Desiree’s blog took an even more sneaky and circuitous route than MJFacts, beginning innocuously enough as the kind of generic “whatever is on my mind” blog that many young people start up, ostensibly to discuss any topic of burning interest. However, it didn’t take long for Michael Jackson to become the dominant subject of the blog. Weirdly enough, in her earliest entries, Desiree pretended to be a fan, if albeit a fan with some rather unconventional (and, I will admit, sometimes interesting) views. Her earliest entries defended Michael against accusations of pedophilia; defended him as a vitiligo sufferer, and defended him as the biological father of his kids (even if, again, via some outlandish theory that he desired to have “designer” children). However, it didn’t take long for the tune to be changed drastically. By the time of Michael’s first death anniversary, barely a few months into starting the blog, she was already writing posts that took stabs at his sexuality and which began to give more and more credence to sources written by his detractors. In so doing, she tried-unsuccessfully, I might add-to give the impression of a fan who, over time, had become a doubting skeptic. In truth, this was a very sneaky way to lure in fans and lull them with a sense that “hey, I’m on your side.” Within months-if indeed that long-she was responsible for writing some of the most scathing and hate-filled posts on Michael imaginable. And make no bones about it, Desiree is a hater, as I have had enough unfortunate correspondence with her in the past to personally see some of the most vile spewing against an individual-and his children!-I have ever witnessed.

But curiously enough, after many months of seeming inactivity when the blog appeared dead for all purposes, she suddently reemerged with these latest allegations. Like her cohorts over at MJFacts, she has given her blog a whole new facelift and a seemingly  (somewhat) new identity. Gone now are all the over-the-top, shrill rantings about “wacko Jacko.” Like her Aussie cronies, she is now making a very concentrated effort to make her blog appear like a neutral place where rational, thinking people can get objective information.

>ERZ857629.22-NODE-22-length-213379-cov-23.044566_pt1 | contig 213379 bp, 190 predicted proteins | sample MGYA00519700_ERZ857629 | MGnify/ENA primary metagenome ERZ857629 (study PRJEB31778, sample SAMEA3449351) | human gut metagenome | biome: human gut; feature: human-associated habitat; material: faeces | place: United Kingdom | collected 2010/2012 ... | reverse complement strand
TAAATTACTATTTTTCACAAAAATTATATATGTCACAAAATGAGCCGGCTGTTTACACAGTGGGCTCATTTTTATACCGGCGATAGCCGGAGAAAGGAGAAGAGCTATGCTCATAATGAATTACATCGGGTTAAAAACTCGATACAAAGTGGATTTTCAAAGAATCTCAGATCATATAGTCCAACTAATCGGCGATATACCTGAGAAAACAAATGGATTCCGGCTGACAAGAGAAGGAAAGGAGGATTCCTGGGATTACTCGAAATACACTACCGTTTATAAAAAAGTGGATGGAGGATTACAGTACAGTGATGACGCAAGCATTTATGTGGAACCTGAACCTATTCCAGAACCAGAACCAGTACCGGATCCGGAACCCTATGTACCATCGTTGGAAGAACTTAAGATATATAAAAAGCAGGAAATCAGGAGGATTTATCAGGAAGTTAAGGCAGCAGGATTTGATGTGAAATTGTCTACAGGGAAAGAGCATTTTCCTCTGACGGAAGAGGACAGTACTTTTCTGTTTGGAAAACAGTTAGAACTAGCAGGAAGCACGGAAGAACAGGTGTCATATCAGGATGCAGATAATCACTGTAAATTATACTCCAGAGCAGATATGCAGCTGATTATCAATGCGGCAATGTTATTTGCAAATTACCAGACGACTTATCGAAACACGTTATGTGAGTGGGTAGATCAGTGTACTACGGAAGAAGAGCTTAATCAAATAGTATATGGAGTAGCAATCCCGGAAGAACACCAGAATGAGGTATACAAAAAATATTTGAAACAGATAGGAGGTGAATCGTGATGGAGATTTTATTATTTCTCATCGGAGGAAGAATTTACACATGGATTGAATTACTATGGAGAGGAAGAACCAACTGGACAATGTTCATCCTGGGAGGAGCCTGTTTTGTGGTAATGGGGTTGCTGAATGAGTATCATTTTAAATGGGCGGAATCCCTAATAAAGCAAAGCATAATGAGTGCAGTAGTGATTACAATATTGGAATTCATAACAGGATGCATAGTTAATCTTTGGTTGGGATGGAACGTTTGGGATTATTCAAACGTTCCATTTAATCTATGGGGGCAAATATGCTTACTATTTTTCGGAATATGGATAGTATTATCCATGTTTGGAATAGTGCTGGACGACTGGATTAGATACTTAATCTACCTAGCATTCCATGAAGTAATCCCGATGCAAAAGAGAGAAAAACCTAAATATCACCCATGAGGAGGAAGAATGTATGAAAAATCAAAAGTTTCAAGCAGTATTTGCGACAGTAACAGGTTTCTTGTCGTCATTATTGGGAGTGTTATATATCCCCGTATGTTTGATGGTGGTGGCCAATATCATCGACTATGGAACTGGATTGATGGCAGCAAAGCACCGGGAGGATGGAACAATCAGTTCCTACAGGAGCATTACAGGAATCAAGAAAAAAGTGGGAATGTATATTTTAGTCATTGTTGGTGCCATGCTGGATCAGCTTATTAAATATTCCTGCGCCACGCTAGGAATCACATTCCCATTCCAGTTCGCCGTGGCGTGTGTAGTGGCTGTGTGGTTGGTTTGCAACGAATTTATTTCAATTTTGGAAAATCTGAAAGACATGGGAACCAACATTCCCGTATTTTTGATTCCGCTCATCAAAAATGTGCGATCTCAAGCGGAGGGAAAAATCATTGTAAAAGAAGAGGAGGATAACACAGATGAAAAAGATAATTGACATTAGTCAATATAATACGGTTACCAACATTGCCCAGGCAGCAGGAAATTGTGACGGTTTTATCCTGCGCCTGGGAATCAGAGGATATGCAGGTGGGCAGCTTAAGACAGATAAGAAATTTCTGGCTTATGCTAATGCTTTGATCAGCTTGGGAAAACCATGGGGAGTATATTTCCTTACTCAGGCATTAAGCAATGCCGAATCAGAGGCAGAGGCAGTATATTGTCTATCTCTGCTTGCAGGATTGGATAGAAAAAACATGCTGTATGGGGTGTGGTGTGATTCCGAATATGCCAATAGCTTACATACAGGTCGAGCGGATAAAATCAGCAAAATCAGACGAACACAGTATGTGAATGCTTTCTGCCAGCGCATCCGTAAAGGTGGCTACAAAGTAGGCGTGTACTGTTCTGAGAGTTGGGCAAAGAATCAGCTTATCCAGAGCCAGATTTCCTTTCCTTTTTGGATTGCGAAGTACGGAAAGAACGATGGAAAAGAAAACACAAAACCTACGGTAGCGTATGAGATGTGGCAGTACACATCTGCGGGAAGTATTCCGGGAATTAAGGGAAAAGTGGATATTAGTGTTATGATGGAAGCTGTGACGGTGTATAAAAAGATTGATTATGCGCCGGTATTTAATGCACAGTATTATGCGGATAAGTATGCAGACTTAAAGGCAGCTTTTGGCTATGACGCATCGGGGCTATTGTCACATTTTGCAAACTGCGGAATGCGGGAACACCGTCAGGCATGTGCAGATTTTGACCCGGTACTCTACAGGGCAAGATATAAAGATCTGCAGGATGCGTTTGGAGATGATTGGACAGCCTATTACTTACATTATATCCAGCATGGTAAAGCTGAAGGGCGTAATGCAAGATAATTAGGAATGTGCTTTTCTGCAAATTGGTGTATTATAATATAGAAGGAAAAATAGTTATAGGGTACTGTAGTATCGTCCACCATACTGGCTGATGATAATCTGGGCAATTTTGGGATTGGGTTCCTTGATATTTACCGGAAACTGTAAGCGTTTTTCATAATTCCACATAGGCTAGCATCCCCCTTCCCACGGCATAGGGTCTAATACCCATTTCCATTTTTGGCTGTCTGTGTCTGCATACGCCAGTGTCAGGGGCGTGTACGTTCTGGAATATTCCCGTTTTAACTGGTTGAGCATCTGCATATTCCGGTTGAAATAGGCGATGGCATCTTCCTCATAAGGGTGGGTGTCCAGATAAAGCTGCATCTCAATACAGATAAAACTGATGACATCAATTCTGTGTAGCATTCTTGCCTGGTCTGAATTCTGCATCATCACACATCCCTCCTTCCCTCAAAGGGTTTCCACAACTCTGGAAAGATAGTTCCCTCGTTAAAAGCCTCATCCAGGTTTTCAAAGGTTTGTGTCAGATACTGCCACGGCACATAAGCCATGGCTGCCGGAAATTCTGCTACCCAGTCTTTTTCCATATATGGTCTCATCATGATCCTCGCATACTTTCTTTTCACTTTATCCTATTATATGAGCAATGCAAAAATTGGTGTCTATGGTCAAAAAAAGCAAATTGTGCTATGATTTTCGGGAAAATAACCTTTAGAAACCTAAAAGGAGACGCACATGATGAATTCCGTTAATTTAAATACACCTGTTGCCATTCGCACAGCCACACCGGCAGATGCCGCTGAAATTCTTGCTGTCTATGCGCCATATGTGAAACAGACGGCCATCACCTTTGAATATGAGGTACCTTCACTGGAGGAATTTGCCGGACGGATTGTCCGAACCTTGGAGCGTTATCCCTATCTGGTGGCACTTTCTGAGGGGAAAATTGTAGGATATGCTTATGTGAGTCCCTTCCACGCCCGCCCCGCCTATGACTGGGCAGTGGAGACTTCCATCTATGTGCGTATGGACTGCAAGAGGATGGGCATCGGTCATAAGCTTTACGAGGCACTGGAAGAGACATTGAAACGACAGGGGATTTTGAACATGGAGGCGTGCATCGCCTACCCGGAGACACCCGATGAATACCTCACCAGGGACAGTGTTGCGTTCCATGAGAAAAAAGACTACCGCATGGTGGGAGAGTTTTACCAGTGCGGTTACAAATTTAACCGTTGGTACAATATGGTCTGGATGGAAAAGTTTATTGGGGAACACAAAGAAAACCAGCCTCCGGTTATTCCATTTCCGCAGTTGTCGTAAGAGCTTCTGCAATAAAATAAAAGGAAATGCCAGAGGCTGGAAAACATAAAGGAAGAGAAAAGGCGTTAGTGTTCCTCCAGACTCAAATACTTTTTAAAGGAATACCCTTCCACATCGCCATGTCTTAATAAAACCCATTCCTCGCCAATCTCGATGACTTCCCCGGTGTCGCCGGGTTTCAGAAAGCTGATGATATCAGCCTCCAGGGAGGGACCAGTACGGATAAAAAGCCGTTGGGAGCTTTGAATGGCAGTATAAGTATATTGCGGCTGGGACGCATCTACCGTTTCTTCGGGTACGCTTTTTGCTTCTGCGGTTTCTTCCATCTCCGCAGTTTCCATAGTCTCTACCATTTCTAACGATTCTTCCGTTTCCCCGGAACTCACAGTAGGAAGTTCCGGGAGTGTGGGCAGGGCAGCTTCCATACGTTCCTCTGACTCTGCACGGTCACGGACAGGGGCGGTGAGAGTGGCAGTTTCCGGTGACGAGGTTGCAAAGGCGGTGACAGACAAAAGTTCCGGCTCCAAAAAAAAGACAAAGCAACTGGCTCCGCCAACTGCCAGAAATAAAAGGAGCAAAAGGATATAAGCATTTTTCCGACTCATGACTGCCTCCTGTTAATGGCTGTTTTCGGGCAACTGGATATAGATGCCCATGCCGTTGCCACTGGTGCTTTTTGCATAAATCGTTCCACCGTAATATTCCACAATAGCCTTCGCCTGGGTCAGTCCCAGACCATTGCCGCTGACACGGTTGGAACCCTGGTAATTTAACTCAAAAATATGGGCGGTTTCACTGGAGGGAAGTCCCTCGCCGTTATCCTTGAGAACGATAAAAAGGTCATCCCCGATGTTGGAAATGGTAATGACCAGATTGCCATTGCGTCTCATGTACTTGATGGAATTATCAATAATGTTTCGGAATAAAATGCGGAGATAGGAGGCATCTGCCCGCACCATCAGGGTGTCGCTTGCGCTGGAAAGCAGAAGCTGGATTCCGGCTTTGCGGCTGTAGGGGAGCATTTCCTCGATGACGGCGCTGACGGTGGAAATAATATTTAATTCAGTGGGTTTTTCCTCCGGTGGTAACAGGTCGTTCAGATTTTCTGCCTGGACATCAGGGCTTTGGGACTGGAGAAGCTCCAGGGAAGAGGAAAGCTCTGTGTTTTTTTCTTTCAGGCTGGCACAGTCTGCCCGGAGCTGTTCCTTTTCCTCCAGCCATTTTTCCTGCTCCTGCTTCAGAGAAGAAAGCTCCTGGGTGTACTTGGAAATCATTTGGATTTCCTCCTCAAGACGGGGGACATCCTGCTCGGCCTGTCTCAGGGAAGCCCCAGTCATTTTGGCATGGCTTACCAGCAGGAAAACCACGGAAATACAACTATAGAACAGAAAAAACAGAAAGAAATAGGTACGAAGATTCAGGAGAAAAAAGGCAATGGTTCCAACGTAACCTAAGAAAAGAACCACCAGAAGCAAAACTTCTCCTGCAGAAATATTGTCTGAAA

It's Not About The Kids; It's Not About "Victims"...It's All About Michael!

It’s Not About The Kids; It’s Not About “Victims”…It’s All About Michael!

And along with these newest allegations, we now have a whole new “celebrity hater” who has emerged on the scene, the alleged Mike Par who started up the Wade Robson support Facebook page, and who spams and bullies all over the internet under the guise of “allysforwaderobson.” Again, what strikes me as really odd about this whole thing is that I see no other “victim” of any alleged child abuse case-celebrity or otherwise-who gets their own Facebook page of supporters. And again, just as with all of these other organized sites, there is no apparent interest in the topic of child abuse other than as it pertains to Michael Jackson, and no interest in any victims of child sexual abuse other than those allegedly at the hands of Michael Jackson. So again, their topic of going concern is not the sexual abuse of children, but in Michael Jackson as a subject of study, ridicule, and dissection.

Again, I make the distinction between a few, random casual haters and what I call “professional haters” who obviously are riding Michael Jackson’s coattails for their own attention and glory. Individually, none of these people would be worth the time of day. But as a group, they do bear some looking into because they are obviously working as a unit and as co-conspirators. Mike Par may not, strictly speaking, be part of the “Aussie conspiracy” if indeed he’s an Amercian from New England (who really knows, or cares?) but the fact that he is in thick cahoots with many individuals who are directly part of the conspiracy is reason enough.